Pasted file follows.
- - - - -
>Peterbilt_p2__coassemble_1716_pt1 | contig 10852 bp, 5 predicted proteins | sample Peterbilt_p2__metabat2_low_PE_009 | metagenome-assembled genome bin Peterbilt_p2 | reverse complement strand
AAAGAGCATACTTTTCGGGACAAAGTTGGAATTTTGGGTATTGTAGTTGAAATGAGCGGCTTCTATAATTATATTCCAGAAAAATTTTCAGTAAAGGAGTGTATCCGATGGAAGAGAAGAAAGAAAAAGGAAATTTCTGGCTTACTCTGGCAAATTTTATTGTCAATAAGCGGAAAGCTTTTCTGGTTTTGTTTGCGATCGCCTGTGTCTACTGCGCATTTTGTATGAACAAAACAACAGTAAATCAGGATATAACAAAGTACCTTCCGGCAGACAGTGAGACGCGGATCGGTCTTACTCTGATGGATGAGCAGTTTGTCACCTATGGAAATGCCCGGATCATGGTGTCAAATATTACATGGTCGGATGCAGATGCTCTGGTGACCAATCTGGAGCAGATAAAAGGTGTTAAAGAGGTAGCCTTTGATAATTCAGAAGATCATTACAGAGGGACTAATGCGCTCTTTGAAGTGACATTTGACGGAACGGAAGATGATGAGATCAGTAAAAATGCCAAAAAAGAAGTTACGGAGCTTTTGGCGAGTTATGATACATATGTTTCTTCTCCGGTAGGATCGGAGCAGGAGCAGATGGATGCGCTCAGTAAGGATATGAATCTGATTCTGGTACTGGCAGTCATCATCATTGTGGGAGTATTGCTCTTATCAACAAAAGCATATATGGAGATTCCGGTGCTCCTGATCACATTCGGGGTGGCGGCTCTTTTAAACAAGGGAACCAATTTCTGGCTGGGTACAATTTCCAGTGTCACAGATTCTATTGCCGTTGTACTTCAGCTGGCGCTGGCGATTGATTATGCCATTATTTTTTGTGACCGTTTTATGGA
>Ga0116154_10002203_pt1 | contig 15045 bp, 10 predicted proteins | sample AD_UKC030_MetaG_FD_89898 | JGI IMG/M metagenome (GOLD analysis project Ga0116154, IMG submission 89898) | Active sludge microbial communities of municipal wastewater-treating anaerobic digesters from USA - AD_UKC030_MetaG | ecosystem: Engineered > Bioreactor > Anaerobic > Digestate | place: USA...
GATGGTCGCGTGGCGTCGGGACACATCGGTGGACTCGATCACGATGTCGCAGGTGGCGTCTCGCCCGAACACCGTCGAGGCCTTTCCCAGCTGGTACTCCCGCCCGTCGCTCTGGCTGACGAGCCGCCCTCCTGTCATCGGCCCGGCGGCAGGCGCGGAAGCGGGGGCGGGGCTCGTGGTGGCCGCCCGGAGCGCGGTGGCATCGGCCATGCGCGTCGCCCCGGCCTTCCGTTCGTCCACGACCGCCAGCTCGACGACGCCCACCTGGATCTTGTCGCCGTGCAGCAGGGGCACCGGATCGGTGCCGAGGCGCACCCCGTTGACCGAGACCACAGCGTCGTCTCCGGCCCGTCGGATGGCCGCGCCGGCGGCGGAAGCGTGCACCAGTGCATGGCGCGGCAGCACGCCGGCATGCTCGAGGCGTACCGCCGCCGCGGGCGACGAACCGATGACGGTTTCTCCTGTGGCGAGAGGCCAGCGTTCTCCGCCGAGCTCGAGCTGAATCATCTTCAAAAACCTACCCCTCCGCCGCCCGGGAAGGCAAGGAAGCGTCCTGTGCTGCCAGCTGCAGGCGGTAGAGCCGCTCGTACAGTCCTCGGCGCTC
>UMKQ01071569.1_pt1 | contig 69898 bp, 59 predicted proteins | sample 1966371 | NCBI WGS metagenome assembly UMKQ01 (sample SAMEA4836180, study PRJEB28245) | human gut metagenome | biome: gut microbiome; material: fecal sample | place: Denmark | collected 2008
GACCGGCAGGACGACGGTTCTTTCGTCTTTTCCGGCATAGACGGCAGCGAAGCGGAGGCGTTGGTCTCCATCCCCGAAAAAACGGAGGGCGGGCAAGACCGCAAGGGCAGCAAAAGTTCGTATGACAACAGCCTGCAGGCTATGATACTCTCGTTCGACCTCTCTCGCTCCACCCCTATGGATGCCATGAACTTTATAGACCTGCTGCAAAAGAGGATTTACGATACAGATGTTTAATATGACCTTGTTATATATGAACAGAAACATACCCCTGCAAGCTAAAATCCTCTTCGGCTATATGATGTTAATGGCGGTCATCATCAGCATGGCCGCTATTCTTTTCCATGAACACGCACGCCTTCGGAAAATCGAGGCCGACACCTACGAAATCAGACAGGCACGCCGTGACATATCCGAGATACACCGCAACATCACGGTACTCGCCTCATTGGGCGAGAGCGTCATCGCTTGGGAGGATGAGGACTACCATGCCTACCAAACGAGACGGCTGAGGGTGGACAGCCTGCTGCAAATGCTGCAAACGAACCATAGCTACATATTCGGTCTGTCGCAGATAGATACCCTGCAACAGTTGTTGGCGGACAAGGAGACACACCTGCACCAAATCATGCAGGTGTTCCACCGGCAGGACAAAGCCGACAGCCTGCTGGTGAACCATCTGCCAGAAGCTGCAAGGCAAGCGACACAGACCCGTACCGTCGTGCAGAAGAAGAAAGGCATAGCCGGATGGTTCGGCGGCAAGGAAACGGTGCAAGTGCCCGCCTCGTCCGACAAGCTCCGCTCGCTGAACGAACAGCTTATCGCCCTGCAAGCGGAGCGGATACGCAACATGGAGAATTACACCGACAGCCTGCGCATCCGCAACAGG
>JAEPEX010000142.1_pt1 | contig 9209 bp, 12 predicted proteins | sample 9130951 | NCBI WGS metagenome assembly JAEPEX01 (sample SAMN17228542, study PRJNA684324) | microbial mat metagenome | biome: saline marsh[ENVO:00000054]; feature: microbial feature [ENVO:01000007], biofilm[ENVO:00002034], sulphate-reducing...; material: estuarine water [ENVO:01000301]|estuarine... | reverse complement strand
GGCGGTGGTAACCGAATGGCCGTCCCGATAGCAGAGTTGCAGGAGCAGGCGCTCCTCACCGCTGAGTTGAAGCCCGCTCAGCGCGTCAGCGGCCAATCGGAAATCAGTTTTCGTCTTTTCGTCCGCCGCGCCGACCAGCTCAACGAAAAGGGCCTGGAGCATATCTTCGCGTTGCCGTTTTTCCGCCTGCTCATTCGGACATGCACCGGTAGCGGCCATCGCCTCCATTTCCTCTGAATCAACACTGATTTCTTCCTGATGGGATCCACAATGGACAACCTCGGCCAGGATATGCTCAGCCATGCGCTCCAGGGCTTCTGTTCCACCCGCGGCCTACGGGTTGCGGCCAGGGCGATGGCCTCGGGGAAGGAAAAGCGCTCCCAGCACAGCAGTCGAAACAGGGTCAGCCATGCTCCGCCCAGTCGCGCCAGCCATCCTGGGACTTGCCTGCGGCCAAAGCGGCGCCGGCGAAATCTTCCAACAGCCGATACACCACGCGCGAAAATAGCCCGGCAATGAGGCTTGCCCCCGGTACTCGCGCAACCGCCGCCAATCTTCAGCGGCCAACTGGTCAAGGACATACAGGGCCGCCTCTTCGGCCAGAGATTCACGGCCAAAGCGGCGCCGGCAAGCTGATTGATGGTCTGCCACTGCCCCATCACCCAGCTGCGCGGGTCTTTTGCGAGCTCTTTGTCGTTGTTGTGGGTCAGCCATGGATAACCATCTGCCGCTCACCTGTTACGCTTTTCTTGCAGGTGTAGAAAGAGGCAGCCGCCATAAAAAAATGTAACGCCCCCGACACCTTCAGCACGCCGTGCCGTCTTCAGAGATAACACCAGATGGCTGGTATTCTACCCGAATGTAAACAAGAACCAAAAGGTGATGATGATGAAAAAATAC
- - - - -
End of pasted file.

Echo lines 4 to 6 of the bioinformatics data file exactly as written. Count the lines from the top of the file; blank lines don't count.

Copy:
GATGGTCGCGTGGCGTCGGGACACATCGGTGGACTCGATCACGATGTCGCAGGTGGCGTCTCGCCCGAACACCGTCGAGGCCTTTCCCAGCTGGTACTCCCGCCCGTCGCTCTGGCTGACGAGCCGCCCTCCTGTCATCGGCCCGGCGGCAGGCGCGGAAGCGGGGGCGGGGCTCGTGGTGGCCGCCCGGAGCGCGGTGGCATCGGCCATGCGCGTCGCCCCGGCCTTCCGTTCGTCCACGACCGCCAGCTCGACGACGCCCACCTGGATCTTGTCGCCGTGCAGCAGGGGCACCGGATCGGTGCCGAGGCGCACCCCGTTGACCGAGACCACAGCGTCGTCTCCGGCCCGTCGGATGGCCGCGCCGGCGGCGGAAGCGTGCACCAGTGCATGGCGCGGCAGCACGCCGGCATGCTCGAGGCGTACCGCCGCCGCGGGCGACGAACCGATGACGGTTTCTCCTGTGGCGAGAGGCCAGCGTTCTCCGCCGAGCTCGAGCTGAATCATCTTCAAAAACCTACCCCTCCGCCGCCCGGGAAGGCAAGGAAGCGTCCTGTGCTGCCAGCTGCAGGCGGTAGAGCCGCTCGTACAGTCCTCGGCGCTC
>UMKQ01071569.1_pt1 | contig 69898 bp, 59 predicted proteins | sample 1966371 | NCBI WGS metagenome assembly UMKQ01 (sample SAMEA4836180, study PRJEB28245) | human gut metagenome | biome: gut microbiome; material: fecal sample | place: Denmark | collected 2008
GACCGGCAGGACGACGGTTCTTTCGTCTTTTCCGGCATAGACGGCAGCGAAGCGGAGGCGTTGGTCTCCATCCCCGAAAAAACGGAGGGCGGGCAAGACCGCAAGGGCAGCAAAAGTTCGTATGACAACAGCCTGCAGGCTATGATACTCTCGTTCGACCTCTCTCGCTCCACCCCTATGGATGCCATGAACTTTATAGACCTGCTGCAAAAGAGGATTTACGATACAGATGTTTAATATGACCTTGTTATATATGAACAGAAACATACCCCTGCAAGCTAAAATCCTCTTCGGCTATATGATGTTAATGGCGGTCATCATCAGCATGGCCGCTATTCTTTTCCATGAACACGCACGCCTTCGGAAAATCGAGGCCGACACCTACGAAATCAGACAGGCACGCCGTGACATATCCGAGATACACCGCAACATCACGGTACTCGCCTCATTGGGCGAGAGCGTCATCGCTTGGGAGGATGAGGACTACCATGCCTACCAAACGAGACGGCTGAGGGTGGACAGCCTGCTGCAAATGCTGCAAACGAACCATAGCTACATATTCGGTCTGTCGCAGATAGATACCCTGCAACAGTTGTTGGCGGACAAGGAGACACACCTGCACCAAATCATGCAGGTGTTCCACCGGCAGGACAAAGCCGACAGCCTGCTGGTGAACCATCTGCCAGAAGCTGCAAGGCAAGCGACACAGACCCGTACCGTCGTGCAGAAGAAGAAAGGCATAGCCGGATGGTTCGGCGGCAAGGAAACGGTGCAAGTGCCCGCCTCGTCCGACAAGCTCCGCTCGCTGAACGAACAGCTTATCGCCCTGCAAGCGGAGCGGATACGCAACATGGAGAATTACACCGACAGCCTGCGCATCCGCAACAGG